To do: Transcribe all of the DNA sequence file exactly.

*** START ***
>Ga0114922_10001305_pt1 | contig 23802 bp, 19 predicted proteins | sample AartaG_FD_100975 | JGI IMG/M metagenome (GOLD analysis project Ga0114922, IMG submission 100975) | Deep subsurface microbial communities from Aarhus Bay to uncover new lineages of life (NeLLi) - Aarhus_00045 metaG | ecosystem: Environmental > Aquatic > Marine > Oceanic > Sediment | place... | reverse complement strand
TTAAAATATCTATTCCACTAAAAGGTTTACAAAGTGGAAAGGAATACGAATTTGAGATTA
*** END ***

>Ga0114922_10001305_pt1 | contig 23802 bp, 19 predicted proteins | sample AartaG_FD_100975 | JGI IMG/M metagenome (GOLD analysis project Ga0114922, IMG submission 100975) | Deep subsurface microbial communities from Aarhus Bay to uncover new lineages of life (NeLLi) - Aarhus_00045 metaG | ecosystem: Environmental > Aquatic > Marine > Oceanic > Sediment | place... | reverse complement strand
TTAAAATATCTATTCCACTAAAAGGTTTACAAAGTGGAAAGGAATACGAATTTGAGATTA